• receive more qualified job applicants for open positions
• experience less voluntary turnover
• see reductions in the negative effects of stress on employees
• enjoy higher levels of customer satisfaction and loyalty
• foster greater innovation, creativity, and risk-taking
• benefit from higher productivity and profitability, and
• improve client and customer perception.
Comparing results of the Great Place to Work Trust Index survey with business metrics, we see fascinating results. In the example to the right, companies that continuously work on and achieve a higher trust culture, as measured by the TI survey, see a reduction in inventory shrinkage (theft). That makes sense; if an employee trusts you and the company, they are less likely to steal your inventory because they feel entrusted with the business’ outcomes.
How might that translate to the winter sports industry? Could a high trust culture actually translate into a safer guest experience? Great Place to Work compared TI data with workplace injury reports, and the results are stunning. Workplaces whose employees have a consistently high-trust experience report substantially fewer workplace injuries.
Finally, a great culture pays off in the court of public opinion. Today, most job candidates research a prospective employer through social media and other digital sources. If your employees share their experiences on Facebook, Twitter, Snapchat, Instagram, Glassdoor, Indeed, or any of the countless other sites, it’s likely that your future workforce will find it. Creating a positive, high-trust workplace will increase your chances of attracting great candidates.
What Great Companies Do
Fortune magazine publishes an annual list of 100 Best Places to Work. These companies make the list because of their high-trust cultures and impactful, creative people practices. These practices touch all kinds of employees: full-time, part-time, hourly, and displaced workers.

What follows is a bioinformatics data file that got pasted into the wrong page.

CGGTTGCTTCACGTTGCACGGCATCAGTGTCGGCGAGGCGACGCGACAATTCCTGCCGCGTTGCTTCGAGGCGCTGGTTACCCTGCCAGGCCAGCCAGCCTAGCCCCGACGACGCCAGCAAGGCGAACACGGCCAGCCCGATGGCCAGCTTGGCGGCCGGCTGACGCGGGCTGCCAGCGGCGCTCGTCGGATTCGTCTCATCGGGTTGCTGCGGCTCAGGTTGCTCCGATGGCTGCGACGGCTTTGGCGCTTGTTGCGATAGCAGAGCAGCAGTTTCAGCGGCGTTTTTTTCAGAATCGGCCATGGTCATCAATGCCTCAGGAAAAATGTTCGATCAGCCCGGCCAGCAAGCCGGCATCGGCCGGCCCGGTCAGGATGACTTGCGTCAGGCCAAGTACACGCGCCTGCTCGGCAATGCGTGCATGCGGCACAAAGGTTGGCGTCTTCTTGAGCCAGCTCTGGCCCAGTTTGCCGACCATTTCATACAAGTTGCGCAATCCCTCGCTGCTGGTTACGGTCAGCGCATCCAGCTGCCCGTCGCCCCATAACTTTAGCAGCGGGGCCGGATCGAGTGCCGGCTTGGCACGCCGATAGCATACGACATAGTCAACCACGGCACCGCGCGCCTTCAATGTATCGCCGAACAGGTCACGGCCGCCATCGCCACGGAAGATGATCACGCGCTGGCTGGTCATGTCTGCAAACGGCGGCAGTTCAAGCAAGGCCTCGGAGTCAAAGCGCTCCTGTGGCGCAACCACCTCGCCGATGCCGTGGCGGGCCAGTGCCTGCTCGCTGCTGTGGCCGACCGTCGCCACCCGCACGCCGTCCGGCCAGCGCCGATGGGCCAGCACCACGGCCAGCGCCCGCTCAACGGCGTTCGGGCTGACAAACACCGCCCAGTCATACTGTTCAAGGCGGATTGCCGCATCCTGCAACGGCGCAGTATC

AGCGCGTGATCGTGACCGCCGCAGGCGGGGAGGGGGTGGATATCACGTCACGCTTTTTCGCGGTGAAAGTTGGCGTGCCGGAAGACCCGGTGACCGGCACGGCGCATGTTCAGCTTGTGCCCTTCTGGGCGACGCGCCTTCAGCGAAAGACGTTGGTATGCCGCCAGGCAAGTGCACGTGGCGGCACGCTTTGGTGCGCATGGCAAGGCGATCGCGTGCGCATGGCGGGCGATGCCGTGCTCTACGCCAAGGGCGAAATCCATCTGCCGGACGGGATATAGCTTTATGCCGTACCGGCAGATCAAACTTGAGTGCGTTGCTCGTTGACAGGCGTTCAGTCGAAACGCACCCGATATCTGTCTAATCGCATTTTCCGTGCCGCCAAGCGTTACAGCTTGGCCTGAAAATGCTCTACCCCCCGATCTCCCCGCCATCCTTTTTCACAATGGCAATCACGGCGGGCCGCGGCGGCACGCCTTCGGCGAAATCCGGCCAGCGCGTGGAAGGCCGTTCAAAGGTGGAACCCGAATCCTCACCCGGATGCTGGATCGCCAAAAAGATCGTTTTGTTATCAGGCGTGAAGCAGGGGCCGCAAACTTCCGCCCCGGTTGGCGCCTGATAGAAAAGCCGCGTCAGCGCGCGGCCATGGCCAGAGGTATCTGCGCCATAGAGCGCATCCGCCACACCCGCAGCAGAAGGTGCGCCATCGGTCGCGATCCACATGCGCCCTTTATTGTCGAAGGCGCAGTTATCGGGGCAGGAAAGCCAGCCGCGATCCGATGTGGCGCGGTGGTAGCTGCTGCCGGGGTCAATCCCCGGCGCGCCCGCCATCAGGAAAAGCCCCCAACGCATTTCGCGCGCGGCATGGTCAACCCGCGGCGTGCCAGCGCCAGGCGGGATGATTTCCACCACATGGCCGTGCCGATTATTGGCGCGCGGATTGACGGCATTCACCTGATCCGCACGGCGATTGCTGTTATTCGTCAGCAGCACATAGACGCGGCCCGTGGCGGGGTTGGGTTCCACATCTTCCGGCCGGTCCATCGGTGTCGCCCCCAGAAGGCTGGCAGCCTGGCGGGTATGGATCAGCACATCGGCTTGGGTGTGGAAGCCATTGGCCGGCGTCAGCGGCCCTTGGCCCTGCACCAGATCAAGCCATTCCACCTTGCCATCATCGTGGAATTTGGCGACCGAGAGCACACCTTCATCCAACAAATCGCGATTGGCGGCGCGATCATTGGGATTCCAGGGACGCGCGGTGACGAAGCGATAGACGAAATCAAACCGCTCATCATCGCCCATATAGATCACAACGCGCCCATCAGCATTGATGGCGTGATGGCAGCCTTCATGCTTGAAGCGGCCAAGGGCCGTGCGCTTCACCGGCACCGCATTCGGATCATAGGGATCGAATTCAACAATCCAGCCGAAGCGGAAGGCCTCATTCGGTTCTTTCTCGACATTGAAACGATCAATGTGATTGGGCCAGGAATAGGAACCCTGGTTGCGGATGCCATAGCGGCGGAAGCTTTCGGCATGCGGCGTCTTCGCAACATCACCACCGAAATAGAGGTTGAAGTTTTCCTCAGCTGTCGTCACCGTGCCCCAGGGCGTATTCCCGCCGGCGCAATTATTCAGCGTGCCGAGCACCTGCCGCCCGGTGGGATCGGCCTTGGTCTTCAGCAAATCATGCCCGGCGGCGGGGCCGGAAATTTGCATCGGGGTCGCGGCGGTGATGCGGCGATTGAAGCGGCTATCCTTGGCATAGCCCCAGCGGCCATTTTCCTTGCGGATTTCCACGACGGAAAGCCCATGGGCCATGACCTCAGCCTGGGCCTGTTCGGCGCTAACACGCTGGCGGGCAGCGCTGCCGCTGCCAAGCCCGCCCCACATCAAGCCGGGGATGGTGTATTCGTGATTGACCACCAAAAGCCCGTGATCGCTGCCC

Take REI, for example. REI was made aware of the corporate closure of a company in a related industry. REI reached out to the HR team at that company and offered to partner with them to match affected employees to positions at REI. REI was invited to visit the company and conduct interviews onsite. A team of recruiters and hiring managers made the trip, spoke with interested candidates and, to minimize downtime for people, made immediate, contingent offers.
Kimpton hotels and restaurants, the country’s largest boutique hotel chain, created “Bill’s Honor Roll.” Children of hourly employees who make their schools’ honor roll can receive a $25 Amazon or Barns & Noble gift card from Kimpton, based on their interests. The CEO also sends a personal note that accompanies the gift card congratulating the students on their achievement.
General Mills supports a forum that creates networking opportunities for part-time employees. It serves as a resource in developing part-time work arrangements, and helps educate General Mills about the benefits and implications of part-time employees. The company also works on social networking and compensation issues, and advises women’s networks on how to increase part-time opportunities.
These examples underscore some of the ways employers are making the workplace attractive and positive for their employees. Creative practices like these differentiate companies from their competitors and attract candidates who believe the company truly has employees’ best interest at heart.